Tuesday, November 5, 2013

Yes or No...

The Big Screening Day of over 7000 people was pretty full on... so full on that we didn't manage to see everyone. So we had a second orthopaedics screening day for all those who waited in line but were never seen :(

One of our talented Mercy Ships writers (Grace Antonini), captured the day perfectly in her latest blog entry... here it is :)

“My prayer is that God breaks my heart for what breaks His, and that He gives me the strength and wisdom to then do something about it.”–Nick Veltjens
As you know, last week was dedicated to the overflow screening of potential orthopedic patients. The Mercy Ships’ Primary Screening in Congo-Brazzaville was in August, when over 7,300 people waited in line at a Pointe Noire high school to be evaluated. This was the largest turnout for Screening Day in the organization’s history.
Last week, there were 17 extra orthopedic surgery spots to fill, and the ortho screening team saw almost 50 people who had not made it through screening in August. On Monday morning, I walked down the gangway to the dockside tents to behold an array of colorfully dressed mothers, solemn-faced men, sleeping or crying or smiling babies, straying toddlers, and daydreaming teenagers sitting on the benches. Some were there for post-op appointments; others for general screening. The group I was looking for was of the half-pint variety.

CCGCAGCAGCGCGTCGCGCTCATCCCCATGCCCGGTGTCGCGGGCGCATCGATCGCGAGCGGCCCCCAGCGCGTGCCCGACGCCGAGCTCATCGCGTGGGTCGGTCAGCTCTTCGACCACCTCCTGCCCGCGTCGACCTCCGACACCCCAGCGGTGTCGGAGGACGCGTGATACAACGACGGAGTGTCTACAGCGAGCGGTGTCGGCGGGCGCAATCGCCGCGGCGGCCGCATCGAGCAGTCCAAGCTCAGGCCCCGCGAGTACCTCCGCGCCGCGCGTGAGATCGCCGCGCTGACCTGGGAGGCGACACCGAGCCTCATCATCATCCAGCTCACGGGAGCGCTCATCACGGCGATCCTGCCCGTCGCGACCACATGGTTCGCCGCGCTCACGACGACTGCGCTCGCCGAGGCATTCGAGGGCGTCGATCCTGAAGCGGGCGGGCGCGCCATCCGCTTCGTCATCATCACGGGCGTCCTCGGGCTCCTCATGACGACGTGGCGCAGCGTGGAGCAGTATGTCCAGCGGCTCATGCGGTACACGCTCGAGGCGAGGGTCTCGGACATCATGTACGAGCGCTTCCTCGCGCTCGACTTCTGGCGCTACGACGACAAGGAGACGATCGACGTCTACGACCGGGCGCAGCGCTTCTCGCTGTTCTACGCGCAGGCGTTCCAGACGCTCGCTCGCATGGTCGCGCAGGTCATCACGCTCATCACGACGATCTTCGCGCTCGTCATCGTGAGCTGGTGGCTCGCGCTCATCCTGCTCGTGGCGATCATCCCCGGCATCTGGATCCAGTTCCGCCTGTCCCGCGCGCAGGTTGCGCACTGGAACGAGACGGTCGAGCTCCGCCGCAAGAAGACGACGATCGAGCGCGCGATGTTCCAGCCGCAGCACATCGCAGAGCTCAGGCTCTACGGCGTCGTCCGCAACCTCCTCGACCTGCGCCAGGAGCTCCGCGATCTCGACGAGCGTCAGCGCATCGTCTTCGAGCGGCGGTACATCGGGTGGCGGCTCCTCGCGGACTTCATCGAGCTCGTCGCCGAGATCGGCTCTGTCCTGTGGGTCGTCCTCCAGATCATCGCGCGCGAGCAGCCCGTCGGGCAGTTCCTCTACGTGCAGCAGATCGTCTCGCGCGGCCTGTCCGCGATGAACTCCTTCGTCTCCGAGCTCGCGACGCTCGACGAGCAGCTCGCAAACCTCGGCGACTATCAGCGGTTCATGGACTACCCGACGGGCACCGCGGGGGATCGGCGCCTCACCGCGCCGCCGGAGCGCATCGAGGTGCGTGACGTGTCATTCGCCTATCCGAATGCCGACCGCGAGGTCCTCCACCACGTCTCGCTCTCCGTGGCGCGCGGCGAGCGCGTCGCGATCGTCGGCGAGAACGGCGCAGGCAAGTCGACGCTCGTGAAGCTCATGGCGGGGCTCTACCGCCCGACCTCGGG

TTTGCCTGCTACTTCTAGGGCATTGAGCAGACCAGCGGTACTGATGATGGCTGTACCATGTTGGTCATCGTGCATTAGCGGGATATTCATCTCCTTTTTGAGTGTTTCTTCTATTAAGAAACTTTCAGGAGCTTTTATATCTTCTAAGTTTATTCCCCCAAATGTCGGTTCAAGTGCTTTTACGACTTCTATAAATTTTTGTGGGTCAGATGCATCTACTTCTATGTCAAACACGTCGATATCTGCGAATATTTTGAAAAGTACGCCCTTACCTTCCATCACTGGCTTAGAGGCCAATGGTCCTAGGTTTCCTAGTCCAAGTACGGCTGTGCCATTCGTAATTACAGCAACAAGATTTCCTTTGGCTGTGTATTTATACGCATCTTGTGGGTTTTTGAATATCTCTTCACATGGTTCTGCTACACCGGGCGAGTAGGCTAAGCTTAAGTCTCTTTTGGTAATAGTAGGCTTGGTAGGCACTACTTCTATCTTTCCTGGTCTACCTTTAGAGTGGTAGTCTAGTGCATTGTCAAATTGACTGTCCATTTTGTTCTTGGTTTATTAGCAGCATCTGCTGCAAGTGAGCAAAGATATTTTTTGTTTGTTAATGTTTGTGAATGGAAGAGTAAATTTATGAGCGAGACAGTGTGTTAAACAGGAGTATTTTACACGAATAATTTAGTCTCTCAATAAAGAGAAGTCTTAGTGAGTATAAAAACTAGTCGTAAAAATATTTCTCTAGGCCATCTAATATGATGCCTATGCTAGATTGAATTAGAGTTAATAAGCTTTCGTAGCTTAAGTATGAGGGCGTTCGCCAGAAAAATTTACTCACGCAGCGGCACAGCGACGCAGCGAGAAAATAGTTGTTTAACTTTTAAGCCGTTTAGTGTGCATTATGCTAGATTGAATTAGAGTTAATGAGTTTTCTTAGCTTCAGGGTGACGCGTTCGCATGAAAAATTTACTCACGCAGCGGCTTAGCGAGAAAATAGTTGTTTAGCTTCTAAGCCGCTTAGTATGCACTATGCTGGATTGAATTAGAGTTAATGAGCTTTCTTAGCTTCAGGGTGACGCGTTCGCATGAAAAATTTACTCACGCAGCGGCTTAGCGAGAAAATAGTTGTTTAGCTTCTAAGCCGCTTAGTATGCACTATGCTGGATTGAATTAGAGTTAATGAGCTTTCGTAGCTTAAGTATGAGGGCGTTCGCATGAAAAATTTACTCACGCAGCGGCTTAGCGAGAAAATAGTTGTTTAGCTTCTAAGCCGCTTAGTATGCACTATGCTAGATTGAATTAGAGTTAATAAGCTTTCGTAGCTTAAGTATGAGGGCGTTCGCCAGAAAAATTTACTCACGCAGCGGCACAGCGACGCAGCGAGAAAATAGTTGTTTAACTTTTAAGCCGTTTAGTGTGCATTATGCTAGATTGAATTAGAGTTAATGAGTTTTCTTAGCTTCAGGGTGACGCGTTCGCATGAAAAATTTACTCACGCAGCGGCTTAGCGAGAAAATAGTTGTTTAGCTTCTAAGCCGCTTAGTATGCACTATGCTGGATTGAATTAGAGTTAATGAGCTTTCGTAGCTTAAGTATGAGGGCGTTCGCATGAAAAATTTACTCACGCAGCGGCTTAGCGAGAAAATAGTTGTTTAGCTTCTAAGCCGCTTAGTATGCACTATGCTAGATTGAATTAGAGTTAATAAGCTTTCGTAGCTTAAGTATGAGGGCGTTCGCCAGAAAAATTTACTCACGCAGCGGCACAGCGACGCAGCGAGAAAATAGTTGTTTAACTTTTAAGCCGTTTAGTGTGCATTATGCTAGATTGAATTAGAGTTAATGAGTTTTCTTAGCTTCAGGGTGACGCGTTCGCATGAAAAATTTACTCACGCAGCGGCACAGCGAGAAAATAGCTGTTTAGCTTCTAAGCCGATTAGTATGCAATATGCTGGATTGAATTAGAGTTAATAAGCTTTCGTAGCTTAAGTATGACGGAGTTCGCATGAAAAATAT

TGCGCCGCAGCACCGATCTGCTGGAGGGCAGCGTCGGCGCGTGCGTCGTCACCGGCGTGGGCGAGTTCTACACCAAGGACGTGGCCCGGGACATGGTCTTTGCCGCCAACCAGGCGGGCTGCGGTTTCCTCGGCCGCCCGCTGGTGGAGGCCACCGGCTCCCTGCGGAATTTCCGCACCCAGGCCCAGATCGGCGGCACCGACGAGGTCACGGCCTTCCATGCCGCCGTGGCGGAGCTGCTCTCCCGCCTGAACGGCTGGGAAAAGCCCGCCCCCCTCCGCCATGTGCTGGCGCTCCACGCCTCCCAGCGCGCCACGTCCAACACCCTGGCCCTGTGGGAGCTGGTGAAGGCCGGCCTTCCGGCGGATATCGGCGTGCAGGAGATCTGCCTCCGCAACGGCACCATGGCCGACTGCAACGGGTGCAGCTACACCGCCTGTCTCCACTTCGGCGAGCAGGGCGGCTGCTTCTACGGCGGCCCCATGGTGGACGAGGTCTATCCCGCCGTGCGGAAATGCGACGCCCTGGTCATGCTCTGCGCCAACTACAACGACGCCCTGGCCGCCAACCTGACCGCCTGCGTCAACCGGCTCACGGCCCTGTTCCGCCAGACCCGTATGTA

Why half pints? Well, the Mercy Ships only offers orthopedic surgery and rehabilitation to children up to 15 years of age. Any older than 15 and the surgical/healing process becomes worlds more complicated. The inclusion of adults would restrict the hospital’s efficiency and dramatically shorten the reach of the Mercy Ships into the very high population of those in need. The reason is simple: while the orthopedic patients are young, their injuries or genetic malformations have exacted significantly less damage on the surrounding tissue, muscle, nerve and bone when compared to an adult who has lived years more with the same untreated issue.

Case in point: a 13-year-old girl with bowed legs walks in for a consultation with our lead physiotherapist, Nick Veltjens. A few minutes before she entered, a girl of 3 or 4 years old was seen for the exact same issue. Nick turns to me as the older girl takes a seat before him: “This is what ten more years looks like,” he says, dispiritedly. I imagine it must be especially difficult for someone like Nick to see these issues so far progressed. In the First World, children with such deficiencies get proper care and attention at a very young age. Here, people like Nick and the physiotherapy team must work with pioneering creativity and unfathomable strength to unravel the effects of deficiencies that have been long unrestrained by time or treatment; deficiencies that have deeply engraved their troubles into the bodies, psyches, and life situations of people.

It’s a big task for healers.
Especially in the instance when the towel must be thrown in; when a complication does not fall under the scope of the Mercy Ships’ abilities. It is hard when a healer has to turn to the wounded and say, “no, I cannot help you.”